Employment experts expect the downgrade to affect employers. If it costs employers more to borrow, or if the downgrade is making employers more cautious, both possibilities will impact hiring.
Lines formed early around Chicago State University's campus. Nearly 5,000 people registered for the Transportation Industry Jobs Fair online. Word about the job fair spread and nearly 10,000 people showed up.
As the temperature rose outside, jobseekers became more anxious to get inside.
"I realize that I'm not the only one going through this, but it still doesn't matter when I get shut off notices for my lights," said jobseeker Ursula Fitzpatrick.
Congressman Bobby Rush organized the job fair.
"The transportation industry is... going to save the economy here in Chicago and in the Midwest," said Rush.
Companies at the job fair say they have hundreds of openings.
Recruiters said they are ramping up hiring, some for back-to-school bus drivers, holiday package delivery and rail companies with upcoming expansion projects.
"We hire continually," said CSX Transportation's Mike Gaspar. "Right now, we have 126 positions open in 26 states."
"We are really looking for part-time drivers right now to supply needs for peak season, during Christmas time," said LaRue Martin of UPS.
"I have a stack of people I'm gonna call this afternoon. I've got to get me in for interviews tomorrow," said Mary Lucky of Westway Coach.
Also Tuesday, the Midwest chairman of JP Morgan Chase Bank stood with Mayor Rahm Emanuel to announce 400 new jobs that will be added as the bank opens four branches in Chicago this year.
"When you add jobs, that's the best way to grow the economy because you have more people in the system creating the type of demand that's necessary," said Emanuel.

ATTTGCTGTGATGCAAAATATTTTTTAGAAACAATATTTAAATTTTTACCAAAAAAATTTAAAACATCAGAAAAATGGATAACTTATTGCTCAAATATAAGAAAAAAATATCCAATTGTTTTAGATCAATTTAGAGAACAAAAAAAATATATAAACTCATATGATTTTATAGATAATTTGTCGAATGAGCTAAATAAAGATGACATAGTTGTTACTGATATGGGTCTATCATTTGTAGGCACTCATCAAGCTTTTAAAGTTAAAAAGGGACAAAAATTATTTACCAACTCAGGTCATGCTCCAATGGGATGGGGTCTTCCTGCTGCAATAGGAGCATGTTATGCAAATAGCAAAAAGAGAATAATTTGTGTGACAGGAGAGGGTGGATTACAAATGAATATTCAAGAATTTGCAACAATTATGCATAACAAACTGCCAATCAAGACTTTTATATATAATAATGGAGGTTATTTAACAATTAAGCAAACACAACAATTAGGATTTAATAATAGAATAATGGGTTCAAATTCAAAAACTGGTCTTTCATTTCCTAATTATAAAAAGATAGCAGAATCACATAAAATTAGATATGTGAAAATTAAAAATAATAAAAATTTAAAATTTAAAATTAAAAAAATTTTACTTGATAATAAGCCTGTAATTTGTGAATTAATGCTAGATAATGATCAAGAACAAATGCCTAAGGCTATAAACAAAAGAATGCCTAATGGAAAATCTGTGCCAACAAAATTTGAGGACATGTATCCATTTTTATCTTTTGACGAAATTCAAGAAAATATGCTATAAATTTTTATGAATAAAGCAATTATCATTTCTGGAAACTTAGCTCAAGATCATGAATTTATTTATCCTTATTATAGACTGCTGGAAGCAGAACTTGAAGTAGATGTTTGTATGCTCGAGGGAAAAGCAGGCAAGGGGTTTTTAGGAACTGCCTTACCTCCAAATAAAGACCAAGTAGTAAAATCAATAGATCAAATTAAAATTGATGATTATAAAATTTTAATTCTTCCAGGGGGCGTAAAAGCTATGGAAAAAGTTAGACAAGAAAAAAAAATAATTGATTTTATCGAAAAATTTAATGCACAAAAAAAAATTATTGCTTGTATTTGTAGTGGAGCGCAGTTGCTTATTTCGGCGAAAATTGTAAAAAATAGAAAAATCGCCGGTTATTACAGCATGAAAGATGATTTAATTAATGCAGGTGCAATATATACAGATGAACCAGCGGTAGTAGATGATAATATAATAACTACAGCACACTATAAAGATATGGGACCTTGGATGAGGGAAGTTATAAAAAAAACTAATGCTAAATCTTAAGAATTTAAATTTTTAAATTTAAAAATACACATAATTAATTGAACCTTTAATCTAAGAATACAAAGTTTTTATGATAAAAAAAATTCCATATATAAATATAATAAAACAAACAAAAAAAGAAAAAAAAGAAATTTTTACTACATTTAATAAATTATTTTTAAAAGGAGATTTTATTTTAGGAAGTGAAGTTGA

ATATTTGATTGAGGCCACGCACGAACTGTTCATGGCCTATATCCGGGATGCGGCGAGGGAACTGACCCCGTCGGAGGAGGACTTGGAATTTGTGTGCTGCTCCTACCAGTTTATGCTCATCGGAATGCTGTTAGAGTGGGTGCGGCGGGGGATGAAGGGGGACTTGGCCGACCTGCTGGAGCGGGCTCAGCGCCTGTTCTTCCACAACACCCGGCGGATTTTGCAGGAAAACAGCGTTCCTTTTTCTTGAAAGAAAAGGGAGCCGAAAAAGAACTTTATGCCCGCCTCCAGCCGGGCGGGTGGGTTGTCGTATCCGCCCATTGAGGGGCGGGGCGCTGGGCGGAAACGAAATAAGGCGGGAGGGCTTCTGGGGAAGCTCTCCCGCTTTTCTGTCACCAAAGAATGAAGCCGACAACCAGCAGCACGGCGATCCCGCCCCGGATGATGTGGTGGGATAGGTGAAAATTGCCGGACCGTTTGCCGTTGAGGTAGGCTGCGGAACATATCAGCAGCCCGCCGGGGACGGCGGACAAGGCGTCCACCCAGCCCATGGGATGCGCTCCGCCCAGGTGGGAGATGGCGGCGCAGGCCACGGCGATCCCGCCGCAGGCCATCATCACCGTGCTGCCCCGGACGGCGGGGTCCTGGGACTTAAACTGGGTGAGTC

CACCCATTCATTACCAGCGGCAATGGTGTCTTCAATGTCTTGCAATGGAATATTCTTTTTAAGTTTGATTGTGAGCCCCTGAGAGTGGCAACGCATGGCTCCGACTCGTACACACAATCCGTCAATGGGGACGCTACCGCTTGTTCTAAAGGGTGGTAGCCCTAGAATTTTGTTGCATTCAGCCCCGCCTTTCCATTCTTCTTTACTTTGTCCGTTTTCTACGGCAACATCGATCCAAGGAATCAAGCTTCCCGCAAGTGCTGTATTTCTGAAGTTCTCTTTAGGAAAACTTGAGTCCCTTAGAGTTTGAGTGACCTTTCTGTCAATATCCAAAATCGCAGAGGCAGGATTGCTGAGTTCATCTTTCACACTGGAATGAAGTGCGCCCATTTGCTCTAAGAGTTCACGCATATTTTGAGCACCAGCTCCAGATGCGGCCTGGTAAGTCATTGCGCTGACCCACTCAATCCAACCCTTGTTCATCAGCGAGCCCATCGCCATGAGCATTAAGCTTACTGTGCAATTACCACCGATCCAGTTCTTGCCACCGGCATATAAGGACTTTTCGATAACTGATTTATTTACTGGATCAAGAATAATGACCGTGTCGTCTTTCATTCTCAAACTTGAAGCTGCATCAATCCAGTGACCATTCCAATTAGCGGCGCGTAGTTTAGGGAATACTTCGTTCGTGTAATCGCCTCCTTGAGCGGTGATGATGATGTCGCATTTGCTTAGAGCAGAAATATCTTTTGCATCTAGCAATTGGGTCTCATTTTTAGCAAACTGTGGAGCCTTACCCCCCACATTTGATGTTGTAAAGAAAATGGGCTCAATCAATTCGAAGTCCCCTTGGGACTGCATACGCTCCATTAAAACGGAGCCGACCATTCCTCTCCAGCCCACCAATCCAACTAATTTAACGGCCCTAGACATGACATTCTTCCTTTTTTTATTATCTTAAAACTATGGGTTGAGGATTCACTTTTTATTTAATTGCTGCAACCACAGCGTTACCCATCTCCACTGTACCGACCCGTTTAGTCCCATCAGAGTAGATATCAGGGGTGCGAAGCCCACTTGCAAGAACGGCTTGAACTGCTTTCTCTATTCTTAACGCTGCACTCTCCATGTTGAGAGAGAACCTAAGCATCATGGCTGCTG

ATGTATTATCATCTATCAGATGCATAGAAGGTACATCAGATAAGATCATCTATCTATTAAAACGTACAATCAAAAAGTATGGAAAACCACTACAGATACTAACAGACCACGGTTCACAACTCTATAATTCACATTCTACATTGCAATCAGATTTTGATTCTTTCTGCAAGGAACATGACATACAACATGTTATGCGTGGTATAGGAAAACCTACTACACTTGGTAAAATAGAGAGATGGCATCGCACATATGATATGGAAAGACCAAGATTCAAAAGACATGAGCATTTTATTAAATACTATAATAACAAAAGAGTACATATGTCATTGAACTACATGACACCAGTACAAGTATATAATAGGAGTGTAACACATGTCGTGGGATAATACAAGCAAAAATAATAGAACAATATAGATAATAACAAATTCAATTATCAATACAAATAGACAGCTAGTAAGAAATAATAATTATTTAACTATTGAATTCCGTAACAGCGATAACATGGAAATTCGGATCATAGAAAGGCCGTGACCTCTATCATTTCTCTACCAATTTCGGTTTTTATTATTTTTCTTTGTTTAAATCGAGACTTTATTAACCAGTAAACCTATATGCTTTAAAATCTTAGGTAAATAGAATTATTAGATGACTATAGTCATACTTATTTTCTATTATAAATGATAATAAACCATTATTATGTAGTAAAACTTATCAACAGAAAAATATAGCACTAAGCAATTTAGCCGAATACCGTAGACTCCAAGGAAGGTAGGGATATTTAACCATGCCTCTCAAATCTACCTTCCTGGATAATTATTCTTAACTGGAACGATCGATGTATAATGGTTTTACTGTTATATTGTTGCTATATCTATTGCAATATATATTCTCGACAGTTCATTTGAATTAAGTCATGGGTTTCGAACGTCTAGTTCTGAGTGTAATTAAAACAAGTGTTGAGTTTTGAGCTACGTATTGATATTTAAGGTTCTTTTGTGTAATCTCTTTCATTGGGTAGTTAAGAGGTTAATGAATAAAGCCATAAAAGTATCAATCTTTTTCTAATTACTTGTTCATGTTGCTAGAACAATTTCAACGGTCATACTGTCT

"We're talking about putting people back to work again, and I think that's more important than the downgrade," said JP Morgan Chase's Glenn Tilton.
Back at the job fair, two brothers who both have jobs -- one with an MBA, the other with his own business -- are looking for more stable employment. After five hours at the fair, they spent only a few minutes with recruiters and realized they will continue to look for other opportunities.
"I'm thankful for the job I have, but it just makes you stay on your toes. you don't want to be too certain about anything at this point," said jobseeker Frank Saunders.
Companies planning to hire and following through can be two different things, especially in this volatile economic climate. Jobseekers are certainly hopeful these businesses will follow through.
One thing that was frustrating for jobseekers at Tuesday's job fair and others is the short amount of time to talk with recruiters and no actual job interviews at the jobs fairs. So many people show up for job fairs, it's not conducive to interviewing.